Jinmaku

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This article is about the Japanese outdoor structure. For the Sumo wrestler, see Jinmaku Kyūgorō.
A jinmaku with Mon (emblem) (Sanshu Izutsu Yashiki in Kagawa Prefecture)

A jinmaku (陣幕 jinmaku?) is a curtain used in setting up a military encampment commonly seen from the pre-modern era in Japan. The jinmaku were also historically known as a gunmaku (軍幕?), or "military curtain".

Origin[edit]

Jinmaku literally means "camp curtain". In the Japanese the word is formed from two kanji. The first, , means "military camp" and the second, means "curtain".

Early use[edit]

In ancient Japan jinmaku were tied to poles and stretched around an field encampments to form a defensive barrier. References to its use as early in the Nara period (710–794) are found in the Konjaku Monogatarishū, a Japanese collection of over one thousand tales written during the late Heian period (794–1185). Soldiers in the Konjaku Monogatarishū slept in an area surrounded by jinmaku to provide protection while sleeping.[1] Jinmaku were typically constructed of hemp cloth.[2] Illustrations on the Mongol invasion in the Zenkunen kassen emaki depict the appearance of clan mon emblems on jinmaku in the 13th century. The style and construction of jinmaku were standardized in the Muromachi period (1336–1573).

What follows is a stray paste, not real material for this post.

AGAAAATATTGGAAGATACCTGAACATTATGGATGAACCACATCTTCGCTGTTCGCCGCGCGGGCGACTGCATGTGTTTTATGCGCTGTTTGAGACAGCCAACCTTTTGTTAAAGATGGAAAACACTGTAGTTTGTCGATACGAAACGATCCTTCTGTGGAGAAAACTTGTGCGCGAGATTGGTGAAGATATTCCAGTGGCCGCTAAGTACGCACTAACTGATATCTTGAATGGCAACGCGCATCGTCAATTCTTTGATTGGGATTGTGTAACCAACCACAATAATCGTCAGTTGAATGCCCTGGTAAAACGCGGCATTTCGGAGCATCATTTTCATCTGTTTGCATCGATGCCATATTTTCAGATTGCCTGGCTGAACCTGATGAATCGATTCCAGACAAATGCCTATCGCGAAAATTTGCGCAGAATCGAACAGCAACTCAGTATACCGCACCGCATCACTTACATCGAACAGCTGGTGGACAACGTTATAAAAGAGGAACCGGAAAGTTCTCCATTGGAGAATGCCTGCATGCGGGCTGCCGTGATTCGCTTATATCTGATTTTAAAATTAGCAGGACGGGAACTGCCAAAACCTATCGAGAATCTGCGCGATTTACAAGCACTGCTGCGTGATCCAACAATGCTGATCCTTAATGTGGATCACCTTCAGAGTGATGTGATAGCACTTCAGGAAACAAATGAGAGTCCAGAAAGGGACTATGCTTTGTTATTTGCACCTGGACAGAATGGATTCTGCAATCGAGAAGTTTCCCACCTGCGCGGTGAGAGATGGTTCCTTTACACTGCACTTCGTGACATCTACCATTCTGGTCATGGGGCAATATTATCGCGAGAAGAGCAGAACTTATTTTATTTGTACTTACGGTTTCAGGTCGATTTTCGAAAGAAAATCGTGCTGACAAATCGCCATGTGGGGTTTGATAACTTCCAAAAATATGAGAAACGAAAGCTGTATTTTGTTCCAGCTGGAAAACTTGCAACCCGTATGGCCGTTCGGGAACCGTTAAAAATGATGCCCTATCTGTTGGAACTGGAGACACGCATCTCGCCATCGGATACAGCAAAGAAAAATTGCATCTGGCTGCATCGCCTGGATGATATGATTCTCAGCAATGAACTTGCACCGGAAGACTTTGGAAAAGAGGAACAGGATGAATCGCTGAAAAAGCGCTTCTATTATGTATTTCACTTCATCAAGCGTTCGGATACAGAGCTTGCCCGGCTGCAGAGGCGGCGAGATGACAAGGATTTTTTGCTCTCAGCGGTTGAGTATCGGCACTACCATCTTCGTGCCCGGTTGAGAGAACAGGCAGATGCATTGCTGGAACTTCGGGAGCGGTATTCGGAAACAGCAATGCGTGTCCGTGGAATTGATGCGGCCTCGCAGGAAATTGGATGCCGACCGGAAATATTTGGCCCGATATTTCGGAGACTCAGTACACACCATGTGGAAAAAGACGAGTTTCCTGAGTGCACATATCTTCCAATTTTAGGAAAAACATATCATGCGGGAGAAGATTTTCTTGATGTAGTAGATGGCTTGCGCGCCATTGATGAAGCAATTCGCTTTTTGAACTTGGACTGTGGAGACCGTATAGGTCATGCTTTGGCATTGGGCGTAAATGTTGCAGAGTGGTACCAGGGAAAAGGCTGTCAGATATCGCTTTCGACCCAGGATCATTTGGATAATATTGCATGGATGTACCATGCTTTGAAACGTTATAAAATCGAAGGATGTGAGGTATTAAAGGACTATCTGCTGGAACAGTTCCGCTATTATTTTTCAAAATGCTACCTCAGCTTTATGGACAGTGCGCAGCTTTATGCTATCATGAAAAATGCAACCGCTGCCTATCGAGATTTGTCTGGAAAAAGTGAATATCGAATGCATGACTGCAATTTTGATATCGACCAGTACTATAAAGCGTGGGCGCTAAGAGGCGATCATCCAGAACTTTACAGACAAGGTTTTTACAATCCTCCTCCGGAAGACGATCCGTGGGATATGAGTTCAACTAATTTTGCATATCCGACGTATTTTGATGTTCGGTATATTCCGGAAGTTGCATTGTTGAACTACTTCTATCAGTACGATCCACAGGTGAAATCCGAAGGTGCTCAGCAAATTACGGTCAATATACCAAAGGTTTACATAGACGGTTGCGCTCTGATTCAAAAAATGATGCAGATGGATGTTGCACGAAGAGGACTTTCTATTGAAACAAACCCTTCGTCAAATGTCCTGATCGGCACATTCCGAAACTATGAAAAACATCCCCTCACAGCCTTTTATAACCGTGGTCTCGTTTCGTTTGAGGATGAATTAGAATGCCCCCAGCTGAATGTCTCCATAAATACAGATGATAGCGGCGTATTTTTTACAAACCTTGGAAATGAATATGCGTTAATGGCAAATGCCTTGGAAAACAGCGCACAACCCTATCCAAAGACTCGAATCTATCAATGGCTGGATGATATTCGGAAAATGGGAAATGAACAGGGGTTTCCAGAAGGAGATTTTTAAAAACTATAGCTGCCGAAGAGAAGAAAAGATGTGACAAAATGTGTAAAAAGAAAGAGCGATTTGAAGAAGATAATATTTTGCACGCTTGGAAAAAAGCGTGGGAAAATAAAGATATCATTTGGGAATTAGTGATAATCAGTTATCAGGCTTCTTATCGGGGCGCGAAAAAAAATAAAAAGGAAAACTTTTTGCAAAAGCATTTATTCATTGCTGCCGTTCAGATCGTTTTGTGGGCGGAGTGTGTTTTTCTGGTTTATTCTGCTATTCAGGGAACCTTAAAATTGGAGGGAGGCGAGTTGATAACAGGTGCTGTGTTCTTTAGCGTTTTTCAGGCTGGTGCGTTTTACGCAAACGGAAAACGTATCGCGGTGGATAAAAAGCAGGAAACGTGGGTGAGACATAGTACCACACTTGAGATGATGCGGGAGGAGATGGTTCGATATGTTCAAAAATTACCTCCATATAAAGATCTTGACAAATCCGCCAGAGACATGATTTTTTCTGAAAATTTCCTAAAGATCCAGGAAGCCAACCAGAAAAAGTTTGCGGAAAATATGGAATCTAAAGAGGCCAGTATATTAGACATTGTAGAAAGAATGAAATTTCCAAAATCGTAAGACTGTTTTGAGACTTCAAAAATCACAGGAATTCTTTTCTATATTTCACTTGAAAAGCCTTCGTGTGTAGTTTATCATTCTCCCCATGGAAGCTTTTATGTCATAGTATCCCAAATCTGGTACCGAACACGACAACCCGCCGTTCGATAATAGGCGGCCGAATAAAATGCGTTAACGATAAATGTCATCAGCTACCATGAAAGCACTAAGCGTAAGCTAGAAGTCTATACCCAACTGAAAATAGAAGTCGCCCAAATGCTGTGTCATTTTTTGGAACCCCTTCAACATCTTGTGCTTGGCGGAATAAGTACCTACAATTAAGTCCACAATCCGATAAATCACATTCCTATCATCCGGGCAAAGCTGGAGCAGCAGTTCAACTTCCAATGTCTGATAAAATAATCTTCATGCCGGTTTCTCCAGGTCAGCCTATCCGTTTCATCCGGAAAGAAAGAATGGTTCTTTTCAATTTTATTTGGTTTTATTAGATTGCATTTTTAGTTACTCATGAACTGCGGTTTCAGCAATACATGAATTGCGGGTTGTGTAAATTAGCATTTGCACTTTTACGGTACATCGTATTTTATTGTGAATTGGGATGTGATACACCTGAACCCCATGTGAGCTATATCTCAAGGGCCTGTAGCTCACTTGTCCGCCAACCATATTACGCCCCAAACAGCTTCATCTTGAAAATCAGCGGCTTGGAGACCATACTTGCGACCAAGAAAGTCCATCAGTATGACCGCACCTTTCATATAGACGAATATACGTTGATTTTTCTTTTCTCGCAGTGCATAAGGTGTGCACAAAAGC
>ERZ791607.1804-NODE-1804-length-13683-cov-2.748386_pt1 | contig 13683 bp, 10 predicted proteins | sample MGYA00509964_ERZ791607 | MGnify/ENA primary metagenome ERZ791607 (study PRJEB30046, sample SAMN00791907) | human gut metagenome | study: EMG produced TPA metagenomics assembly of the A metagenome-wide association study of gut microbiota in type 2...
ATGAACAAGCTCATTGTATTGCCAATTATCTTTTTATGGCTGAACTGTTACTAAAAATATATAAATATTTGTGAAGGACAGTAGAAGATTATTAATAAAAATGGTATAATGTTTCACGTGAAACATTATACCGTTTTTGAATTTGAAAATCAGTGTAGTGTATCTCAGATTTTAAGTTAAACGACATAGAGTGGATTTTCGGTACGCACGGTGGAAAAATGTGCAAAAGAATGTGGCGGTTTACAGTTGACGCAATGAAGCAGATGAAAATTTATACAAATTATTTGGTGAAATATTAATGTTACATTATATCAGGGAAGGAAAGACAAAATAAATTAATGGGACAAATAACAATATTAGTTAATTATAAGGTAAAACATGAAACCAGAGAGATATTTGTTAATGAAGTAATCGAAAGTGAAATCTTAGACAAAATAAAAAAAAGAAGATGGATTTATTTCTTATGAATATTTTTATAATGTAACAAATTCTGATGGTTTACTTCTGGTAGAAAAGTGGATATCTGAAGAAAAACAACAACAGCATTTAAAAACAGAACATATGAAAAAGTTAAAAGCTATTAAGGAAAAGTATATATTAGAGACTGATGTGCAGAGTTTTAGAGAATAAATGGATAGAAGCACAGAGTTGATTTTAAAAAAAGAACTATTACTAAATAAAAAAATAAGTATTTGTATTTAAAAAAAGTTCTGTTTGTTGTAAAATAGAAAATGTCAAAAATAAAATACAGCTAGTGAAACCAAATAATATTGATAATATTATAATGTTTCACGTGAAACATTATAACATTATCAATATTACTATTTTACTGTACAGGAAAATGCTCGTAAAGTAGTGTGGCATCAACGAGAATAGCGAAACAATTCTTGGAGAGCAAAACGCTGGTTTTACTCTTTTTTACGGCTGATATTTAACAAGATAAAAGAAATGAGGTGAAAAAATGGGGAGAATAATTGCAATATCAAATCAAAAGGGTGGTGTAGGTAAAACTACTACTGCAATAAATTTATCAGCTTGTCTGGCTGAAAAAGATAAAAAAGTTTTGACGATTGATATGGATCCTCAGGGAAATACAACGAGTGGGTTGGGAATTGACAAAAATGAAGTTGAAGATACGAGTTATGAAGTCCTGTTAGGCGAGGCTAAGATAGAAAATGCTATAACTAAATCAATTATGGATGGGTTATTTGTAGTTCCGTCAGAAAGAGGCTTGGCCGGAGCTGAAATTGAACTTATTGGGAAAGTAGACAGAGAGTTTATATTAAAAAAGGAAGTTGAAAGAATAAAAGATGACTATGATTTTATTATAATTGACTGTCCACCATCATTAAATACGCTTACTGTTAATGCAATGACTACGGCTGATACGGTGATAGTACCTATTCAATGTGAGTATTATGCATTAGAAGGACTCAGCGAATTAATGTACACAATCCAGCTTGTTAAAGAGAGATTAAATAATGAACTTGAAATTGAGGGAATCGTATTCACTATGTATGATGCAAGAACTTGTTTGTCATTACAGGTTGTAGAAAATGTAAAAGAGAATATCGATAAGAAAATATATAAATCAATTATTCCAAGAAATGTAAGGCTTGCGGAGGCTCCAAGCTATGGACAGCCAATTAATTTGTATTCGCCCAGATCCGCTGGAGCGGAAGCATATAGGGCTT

Edo period[edit]

The Honchō Gunki Kō, a military manual written early in the early 17th century by Arai Hakuseki (1657–1725), lays out standard measurements for jinmaku. Arai, an advisor to the shogun Tokugawa Ienobu, recorded that a jinmaku should be 1.5 m (5 ft) tall and 8.4 m (28 ft) wide. The number of makukuji (幕串?), or poles for hanging the jinmaku, was set at 10 for a taisho officer and 8 for other soldiers, tethers only in white, black, or blue, and mon clan emblems placed in between three, five, or seven places.[3] In the Edo period military science became popular among samurai and gave religious meaning to jinmaku as a sacred item.

Modern use[edit]

Jinmaku are used in festivals and theaters, especially for open-air performances. Traditionally the jinmaku is thought to have the power to drive evil away from the stage.

References[edit]

  1. ^ "Jinmaku". Nihon Daihyakka Zensho (Nipponika) (日本大百科全書(ニッポニカ) “Large Encyclopedia of Japan (Nipponika)”). Tokyo: Shogakukan. 2012. Retrieved 2012-01-12. (Japanese)
  2. ^ "Jinmaku". Nihon Jinmei Daijiten (日本人名大辞典, Large Encyclopedia Japanese Names). Tokyo: Shogakukan. 2011. Retrieved 2011-11-08. (Japanese)
  3. ^ "Jinmaku". Nihon Daihyakka Zensho (Nipponika) (日本大百科全書(ニッポニカ) “Large Encyclopedia of Japan (Nipponika)”). Tokyo: Shogakukan. 2012. Retrieved 2012-01-12. (Japanese)

External links[edit]

Jinmaku can be constructed for recreational or historical reenactment using modern materials. The following sites include basic directions.